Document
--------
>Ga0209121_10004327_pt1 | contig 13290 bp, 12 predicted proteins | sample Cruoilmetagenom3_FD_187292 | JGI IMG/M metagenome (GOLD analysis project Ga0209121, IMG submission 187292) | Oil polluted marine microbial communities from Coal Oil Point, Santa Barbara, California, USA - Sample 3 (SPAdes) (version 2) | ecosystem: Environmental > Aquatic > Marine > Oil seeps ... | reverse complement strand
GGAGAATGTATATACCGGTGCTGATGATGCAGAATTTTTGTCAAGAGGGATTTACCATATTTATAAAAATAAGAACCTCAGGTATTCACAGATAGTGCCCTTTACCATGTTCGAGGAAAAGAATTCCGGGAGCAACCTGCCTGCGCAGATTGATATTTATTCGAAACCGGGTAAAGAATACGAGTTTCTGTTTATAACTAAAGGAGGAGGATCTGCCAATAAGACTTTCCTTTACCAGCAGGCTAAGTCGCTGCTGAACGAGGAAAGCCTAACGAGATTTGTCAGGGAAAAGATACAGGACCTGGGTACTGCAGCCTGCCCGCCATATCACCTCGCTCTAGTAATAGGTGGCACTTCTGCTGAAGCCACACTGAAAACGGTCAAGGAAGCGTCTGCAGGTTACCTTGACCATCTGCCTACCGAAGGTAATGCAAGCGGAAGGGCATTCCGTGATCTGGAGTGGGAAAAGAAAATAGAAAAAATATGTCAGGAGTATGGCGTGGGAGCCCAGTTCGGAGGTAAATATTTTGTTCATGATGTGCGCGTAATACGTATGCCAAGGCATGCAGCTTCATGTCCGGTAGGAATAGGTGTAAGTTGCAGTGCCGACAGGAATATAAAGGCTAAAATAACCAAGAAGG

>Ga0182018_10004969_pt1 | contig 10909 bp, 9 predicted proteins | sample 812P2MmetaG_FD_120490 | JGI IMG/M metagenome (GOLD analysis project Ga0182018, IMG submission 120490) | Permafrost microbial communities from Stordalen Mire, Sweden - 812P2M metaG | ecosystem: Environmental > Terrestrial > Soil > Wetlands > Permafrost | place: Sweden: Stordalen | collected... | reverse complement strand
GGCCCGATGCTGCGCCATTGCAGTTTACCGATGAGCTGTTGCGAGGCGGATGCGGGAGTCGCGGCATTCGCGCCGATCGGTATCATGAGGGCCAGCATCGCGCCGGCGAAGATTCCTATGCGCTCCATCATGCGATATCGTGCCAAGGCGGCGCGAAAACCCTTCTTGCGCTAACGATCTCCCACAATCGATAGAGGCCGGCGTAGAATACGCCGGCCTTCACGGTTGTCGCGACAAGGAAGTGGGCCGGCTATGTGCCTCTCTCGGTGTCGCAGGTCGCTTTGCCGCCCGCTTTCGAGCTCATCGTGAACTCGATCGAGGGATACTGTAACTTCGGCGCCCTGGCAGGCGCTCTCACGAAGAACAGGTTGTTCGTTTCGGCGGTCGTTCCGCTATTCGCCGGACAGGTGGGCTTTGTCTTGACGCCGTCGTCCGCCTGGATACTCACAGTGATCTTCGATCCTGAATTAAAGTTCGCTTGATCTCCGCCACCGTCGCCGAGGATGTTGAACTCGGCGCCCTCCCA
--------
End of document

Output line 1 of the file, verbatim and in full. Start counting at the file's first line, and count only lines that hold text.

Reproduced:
>Ga0209121_10004327_pt1 | contig 13290 bp, 12 predicted proteins | sample Cruoilmetagenom3_FD_187292 | JGI IMG/M metagenome (GOLD analysis project Ga0209121, IMG submission 187292) | Oil polluted marine microbial communities from Coal Oil Point, Santa Barbara, California, USA - Sample 3 (SPAdes) (version 2) | ecosystem: Environmental > Aquatic > Marine > Oil seeps ... | reverse complement strand